The great entertainers of our time turn out to be presidents and the men who would be president, and this week most of them are in Florida. This is as good as vaudeville ever was.
Newt Gingrich, under siege by ex-wives and trying hard to keep track of the various versions of an autobiography-in-progress, nevertheless soldiers on in his mission to restore family values and "morality" to the nation.
Ever the deep thinker of big thoughts, Newt may be looking for a getaway as critics retrieve highlights of his checkered past. He recalled this week in Cocoa Beach how he had once introduced something called the Northwest Ordinance for Space, the "weirdest thing" he had ever done. But he stands by what it called for, though accounts of his remarks sound like satire. With Newt, you never know.
"I think the number is 13,000 - when we have 13,000 Americans living on the moon, they can petition to become a state. ... By the end of my second term, we will have the first permanent base on the moon, and it will be American. We will have commercial near-Earth activities that include science, tourism and manufacturing.
"I accept the charge that I am an American, and Americans are instinctively grandiose because we believe in a bigger future. ... I want you to help me both in Florida and across the country so that you can someday say you were here the day it was announced that of course we'd have commercial space and near-space. Of course we'd have a manned colony on the moon that flew an American flag."
Back on the ground in Florida, Newt continues to try to put to bed his reputation with his wives, if not the wives themselves. Just when he thought he was in a friendly forum in Miami, another pesky television correspondent asked him why he led the Republican campaign to impeach Bill Clinton for zipper disease when he was losing a struggle with his own zipper. Soon he and the interviewer, Jorge Ramos of Univision, were sparring over something that sounded a lot like what the meaning of "is" is.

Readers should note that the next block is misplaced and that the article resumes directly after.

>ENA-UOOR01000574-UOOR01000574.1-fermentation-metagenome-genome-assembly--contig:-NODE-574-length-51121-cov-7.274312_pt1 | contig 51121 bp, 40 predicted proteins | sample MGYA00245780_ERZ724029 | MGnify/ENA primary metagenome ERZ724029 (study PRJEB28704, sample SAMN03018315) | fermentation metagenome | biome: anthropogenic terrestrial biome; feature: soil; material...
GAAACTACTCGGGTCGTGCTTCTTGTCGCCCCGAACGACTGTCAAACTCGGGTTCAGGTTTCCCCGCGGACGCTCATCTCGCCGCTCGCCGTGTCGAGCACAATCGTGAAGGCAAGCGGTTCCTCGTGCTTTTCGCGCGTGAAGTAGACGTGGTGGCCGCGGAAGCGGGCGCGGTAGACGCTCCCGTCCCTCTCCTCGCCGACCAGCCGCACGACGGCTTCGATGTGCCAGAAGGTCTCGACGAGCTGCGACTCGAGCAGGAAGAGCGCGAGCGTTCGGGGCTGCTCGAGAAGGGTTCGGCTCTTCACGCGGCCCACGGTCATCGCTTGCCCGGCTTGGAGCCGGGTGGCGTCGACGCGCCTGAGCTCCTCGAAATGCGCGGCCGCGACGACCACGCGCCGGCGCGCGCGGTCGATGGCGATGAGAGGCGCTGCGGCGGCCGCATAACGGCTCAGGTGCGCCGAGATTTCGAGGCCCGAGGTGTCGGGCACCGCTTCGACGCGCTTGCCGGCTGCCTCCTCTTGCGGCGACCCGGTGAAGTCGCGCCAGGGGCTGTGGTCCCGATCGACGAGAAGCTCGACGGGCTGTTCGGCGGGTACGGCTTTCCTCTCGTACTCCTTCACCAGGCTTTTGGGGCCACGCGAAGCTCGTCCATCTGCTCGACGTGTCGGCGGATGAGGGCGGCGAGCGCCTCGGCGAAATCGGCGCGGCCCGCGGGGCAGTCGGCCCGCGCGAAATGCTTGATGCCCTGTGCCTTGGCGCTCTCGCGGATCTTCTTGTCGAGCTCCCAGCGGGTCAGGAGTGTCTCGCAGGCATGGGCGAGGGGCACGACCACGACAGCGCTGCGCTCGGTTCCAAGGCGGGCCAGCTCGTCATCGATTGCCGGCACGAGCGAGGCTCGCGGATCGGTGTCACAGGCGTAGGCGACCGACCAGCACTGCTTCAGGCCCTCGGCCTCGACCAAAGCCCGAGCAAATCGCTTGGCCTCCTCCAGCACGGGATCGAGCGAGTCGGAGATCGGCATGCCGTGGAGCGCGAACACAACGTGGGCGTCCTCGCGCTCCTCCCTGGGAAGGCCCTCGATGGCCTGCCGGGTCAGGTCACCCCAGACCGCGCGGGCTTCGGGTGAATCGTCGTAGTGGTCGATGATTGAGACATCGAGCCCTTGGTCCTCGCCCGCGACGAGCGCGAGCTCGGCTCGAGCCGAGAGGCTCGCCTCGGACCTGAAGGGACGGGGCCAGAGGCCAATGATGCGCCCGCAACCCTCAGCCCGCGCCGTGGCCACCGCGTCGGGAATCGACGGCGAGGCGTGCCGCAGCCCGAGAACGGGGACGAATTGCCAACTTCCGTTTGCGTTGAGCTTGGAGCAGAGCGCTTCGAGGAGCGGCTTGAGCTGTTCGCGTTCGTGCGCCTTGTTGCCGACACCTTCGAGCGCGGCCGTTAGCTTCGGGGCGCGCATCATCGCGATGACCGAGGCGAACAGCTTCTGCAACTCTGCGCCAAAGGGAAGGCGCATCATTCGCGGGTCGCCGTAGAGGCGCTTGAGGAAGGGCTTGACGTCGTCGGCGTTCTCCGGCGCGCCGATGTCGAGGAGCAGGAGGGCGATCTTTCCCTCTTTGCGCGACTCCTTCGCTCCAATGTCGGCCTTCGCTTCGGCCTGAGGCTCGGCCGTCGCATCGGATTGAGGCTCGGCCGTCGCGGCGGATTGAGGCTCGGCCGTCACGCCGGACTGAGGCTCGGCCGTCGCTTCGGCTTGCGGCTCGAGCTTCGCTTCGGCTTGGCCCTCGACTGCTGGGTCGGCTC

"No, I criticized President Clinton for lying under oath in front of a federal judge," Newt said, "[for] committing perjury, which is a felony for which normal people go to jail."
The interviewer cut him off, never easy for someone talking to Newt: "However, at the same time you were doing the same thing."
"No, I wasn't. You didn't hear my answer. Look, I have been through two divorces - "
"I understand," the interviewer said. "But people think that's hypocritical to criticize President Clinton for doing the same thing that you were doing at the same time."
That was then, and Newt would rather talk about how he and Ronald Reagan worked miracles of statecraft. Reprising in Florida his earlier remarks at the Reagan Library in California - in a digression from a boast that he had helped the Gipper "create millions of jobs while he was president" - he bragged that he also "helped defeat the Soviet empire."
"I've done a movie on Ronald Reagan ... Callista and I did. We've done a book on Ronald Reagan. You know, I campaigned with Reagan. I first met Reagan in '74. I've been very happy to talk about Ronald Reagan."
But Newt's war stories about soldiering with the Gipper are more romantic fiction than remembered actual fact. On the eve of the Gipper's summit with Mikhail Gorbachev in 1985, Newt called it "the most dangerous summit for the West since Adolf Hitler met with [Neville] Chamberlain at Munich in 1938," and he later said the Reagan administration had failed to meet the Soviet challenge and "the burden of failure frankly must be placed first upon President Reagan." Newt was not, as the record demonstrates, someone a president could "go to the wall with."
Newt, like Ron Paul, is most popular with young voters. They have no personal remembrance of his history, of his performance in the events that shaped his reputation. He has a sharp tongue that delivers clever one-liners, a talent never prized in presidents. Newt does not wear well. Two years after he was Time magazine's Man of the Year, one public-opinion poll found that only 14 percent of the voters still liked him. Columnist Mark Shields tells of an exchange - perhaps apocryphal, like so much of Newt - between Newt and Bob Dole, who had the sharpest tongue in town. "Why do people take such an instant dislike to me?" Newt asked. The senator replied: "It saves them time."
• Wesley Pruden is the editor emeritus of The Washington Times.
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